“Lest We Forget.” Every November 11th, Canadians across the country pause in a silent moment of remembrance for the men and women who served our country during wartime: World Wars I and II , the Korean and Gulf Wars, For NATO and today in Peacekeeping efforts and the Afghanistan War. Thousands have served and died for our country. Many others have been wounded or taken as prisoners of war. Some veterans were lucky. They survived and now willingly share their experiences.
The Royal Canadian Legion, Bronte Branch 486 hosted a Remembrance Day Service at the War Memorial in Bronte, Oakville. Wreaths for the fallen were laid and crowds gathered to pay their respects, along with the veterans, the young cadets and Girl Guides and Boy Scouts on parade, the Government of Canada, the Region of Halton, the Province of Ontario and the Town of Oakville, to name but a few.
Agreeing to tell his story, Andy Barber says; “I am a Canadian Naval Veteran who served aboard the 2nd Tour of the HMCS Haida on the west coast of Korea”. North Korea invaded South Korea on June 25th 1950 and the United Nations enlisted Canadian Forces to be a part of the war effort. “We very quickly got control of the air and sea and the rest of my tour was spent patrolling west coast of Korea making sure there were no more mines that might impede the safety for other ships on the waters”. The HMCS Haida is a Tribal-class destroyer that served the Royal Canadian Navy and sank more enemy surface tonnage than any other Canadian warship.
Andy now speaks to public school children about his experiences. They always wonder, “Why did you decide to go to war?” His story likely echoes the story of many others. Fate has a way of putting you in the place you are supposed to be! As it turned out, for Andy Barber, he says he spent five of the best years of his life serving Canada aboard the HMCS Haida.
In 1950 Andy was a young 17 year guy with one of the best jobs in the world as an apprentice, working for the Canadian National Railway, learning to work with wood and steel. Andy says, “I was in the line-up one day to be paid and was moaning and groaning about the income taxes being taken off my cheque.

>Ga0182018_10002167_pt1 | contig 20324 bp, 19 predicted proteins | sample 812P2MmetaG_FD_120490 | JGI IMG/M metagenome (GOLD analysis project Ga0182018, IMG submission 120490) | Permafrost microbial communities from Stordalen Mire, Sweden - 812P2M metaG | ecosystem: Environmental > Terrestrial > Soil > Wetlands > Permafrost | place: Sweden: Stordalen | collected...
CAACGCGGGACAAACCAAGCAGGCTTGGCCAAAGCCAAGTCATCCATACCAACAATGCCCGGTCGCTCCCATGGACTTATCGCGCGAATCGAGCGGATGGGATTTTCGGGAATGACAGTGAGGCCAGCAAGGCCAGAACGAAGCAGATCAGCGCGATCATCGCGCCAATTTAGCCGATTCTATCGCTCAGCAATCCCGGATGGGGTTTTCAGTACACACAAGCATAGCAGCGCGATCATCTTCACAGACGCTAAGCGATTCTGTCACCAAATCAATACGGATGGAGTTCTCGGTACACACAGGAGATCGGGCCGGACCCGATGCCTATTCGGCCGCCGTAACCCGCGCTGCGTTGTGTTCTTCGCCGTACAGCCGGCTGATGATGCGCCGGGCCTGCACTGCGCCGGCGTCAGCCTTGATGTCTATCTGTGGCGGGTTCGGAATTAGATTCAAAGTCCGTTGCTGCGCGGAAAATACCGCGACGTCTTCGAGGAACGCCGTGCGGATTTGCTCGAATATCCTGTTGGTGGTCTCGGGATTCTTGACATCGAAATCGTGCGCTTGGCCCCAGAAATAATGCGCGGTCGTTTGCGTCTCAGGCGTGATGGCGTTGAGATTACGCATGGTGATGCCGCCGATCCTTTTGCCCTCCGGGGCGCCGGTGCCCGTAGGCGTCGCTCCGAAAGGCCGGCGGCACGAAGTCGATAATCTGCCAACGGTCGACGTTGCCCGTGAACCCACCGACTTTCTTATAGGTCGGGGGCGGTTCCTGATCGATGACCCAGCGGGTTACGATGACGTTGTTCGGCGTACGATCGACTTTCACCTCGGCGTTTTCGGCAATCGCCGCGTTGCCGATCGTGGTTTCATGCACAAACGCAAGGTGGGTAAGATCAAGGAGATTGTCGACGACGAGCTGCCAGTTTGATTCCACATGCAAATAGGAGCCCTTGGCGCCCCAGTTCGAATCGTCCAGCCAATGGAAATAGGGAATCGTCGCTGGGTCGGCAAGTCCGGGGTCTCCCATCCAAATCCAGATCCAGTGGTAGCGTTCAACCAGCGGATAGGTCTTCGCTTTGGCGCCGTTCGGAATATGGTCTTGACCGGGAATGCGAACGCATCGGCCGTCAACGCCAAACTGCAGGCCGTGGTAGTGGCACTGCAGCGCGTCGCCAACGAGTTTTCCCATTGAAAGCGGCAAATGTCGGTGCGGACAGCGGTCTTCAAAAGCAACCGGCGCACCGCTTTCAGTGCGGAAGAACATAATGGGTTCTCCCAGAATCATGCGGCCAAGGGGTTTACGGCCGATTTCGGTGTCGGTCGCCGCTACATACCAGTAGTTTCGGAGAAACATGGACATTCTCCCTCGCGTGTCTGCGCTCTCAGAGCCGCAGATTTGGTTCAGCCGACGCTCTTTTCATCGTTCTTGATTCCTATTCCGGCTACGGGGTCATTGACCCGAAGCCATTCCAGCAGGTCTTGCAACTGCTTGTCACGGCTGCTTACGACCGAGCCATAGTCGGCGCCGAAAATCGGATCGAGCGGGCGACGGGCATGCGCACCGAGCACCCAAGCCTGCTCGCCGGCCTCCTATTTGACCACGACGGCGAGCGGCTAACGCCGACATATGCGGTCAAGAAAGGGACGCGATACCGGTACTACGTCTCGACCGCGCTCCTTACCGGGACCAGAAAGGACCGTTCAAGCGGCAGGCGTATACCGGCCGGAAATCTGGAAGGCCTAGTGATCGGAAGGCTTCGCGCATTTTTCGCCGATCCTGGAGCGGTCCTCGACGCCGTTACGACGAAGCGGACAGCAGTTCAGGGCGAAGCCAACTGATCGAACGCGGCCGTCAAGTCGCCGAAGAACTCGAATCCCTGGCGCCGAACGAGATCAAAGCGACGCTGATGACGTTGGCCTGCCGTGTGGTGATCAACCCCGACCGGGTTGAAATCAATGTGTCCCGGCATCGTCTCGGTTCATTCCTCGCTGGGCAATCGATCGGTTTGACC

My friend suggested that the armed forces did not take tax off your pay. The day I turned 18 years old, I enlisted. Two weeks later I got paid, with income taxes coming off my paycheque! I could have strangled my friend, Archie!” However, his future had been decided. Andy Barber was off to war.
Like most returning veterans, a lot of things have happened since Andy’s return from duty. “I traveled all around the world and ended up marrying a gal who lived three streets away, right here in Oakville, and have two daughters who are both successful in business. I got my through all the emotional and drinking hang-ups that were problems on my return from duty. I have a lovely wife whose father was a decorated hero in World War 11 and she understood the challenges I faced and got me through all of that stuff. Family is wonderful. Everything has turned out very well for an old guy like me.”
Andy Barber is still very involved with the HMCS Haida as President of the Haida Association. The Haida is now a National Historic site, anchored at Pier 19 in Hamilton. The Haida welcomes visitors and offers the opportunity for each one of us to feel and understand a part of our heritage – according to Andy, it is “Touching and walking a piece of history”.